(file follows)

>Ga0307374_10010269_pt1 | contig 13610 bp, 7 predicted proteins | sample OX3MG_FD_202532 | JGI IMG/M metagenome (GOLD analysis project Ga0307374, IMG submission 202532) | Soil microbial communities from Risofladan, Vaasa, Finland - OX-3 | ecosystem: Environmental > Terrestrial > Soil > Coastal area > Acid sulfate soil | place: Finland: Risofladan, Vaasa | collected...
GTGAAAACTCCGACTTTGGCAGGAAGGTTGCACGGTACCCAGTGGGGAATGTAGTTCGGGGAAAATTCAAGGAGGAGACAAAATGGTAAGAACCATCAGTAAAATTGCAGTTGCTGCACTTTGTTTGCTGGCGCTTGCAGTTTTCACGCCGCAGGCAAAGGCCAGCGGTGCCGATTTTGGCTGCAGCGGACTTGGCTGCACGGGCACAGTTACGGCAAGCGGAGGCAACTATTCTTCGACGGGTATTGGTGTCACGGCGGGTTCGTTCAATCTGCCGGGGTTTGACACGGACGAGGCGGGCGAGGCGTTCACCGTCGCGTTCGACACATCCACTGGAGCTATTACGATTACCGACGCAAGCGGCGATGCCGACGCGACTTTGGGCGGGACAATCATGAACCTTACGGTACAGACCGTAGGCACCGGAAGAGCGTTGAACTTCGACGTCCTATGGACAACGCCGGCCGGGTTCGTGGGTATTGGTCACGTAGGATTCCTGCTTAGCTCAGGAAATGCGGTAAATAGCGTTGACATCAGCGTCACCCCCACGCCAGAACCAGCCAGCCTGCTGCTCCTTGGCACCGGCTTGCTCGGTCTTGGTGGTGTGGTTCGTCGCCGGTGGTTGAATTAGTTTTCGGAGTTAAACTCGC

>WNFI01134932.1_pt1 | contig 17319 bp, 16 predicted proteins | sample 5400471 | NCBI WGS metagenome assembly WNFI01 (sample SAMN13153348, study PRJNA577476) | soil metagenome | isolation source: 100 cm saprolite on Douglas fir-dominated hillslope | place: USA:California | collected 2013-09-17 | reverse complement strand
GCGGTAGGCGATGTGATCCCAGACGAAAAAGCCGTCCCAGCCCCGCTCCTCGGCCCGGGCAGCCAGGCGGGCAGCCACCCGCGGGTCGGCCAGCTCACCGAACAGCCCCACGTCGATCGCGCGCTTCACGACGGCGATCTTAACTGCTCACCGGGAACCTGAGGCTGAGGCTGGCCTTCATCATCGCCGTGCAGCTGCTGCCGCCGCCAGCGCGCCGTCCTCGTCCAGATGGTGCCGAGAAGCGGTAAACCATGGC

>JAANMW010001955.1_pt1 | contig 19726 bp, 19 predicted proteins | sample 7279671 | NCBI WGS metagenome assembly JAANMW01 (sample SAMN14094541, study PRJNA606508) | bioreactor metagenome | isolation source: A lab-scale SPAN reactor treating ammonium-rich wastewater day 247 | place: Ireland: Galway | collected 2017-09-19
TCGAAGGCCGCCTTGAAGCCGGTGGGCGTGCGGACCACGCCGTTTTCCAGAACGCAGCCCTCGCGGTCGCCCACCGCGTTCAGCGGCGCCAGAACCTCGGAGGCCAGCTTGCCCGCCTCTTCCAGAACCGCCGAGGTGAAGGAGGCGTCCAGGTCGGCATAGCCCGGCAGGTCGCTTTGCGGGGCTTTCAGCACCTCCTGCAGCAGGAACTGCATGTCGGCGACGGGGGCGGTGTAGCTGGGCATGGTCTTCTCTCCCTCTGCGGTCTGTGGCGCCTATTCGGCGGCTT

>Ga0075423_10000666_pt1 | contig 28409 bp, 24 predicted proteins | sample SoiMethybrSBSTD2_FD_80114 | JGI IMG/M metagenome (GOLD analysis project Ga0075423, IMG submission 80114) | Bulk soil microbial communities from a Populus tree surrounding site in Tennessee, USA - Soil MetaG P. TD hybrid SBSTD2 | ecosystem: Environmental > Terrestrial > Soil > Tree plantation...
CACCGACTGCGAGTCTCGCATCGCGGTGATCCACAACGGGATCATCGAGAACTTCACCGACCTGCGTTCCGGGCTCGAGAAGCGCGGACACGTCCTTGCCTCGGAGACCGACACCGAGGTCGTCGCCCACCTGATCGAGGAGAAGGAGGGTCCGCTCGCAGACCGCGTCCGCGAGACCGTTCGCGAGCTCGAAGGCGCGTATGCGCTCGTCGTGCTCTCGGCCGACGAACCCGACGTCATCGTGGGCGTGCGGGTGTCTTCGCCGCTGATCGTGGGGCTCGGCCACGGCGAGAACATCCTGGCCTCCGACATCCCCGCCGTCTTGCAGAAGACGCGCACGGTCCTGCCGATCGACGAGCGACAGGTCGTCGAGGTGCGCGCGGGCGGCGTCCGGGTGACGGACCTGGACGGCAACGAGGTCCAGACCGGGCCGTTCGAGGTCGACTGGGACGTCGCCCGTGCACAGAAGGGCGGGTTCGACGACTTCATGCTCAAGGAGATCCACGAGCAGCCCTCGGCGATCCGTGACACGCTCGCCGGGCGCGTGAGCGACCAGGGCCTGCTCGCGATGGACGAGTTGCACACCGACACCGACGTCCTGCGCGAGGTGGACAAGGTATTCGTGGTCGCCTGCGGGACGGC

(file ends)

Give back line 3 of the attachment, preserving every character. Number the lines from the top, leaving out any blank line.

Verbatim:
>WNFI01134932.1_pt1 | contig 17319 bp, 16 predicted proteins | sample 5400471 | NCBI WGS metagenome assembly WNFI01 (sample SAMN13153348, study PRJNA577476) | soil metagenome | isolation source: 100 cm saprolite on Douglas fir-dominated hillslope | place: USA:California | collected 2013-09-17 | reverse complement strand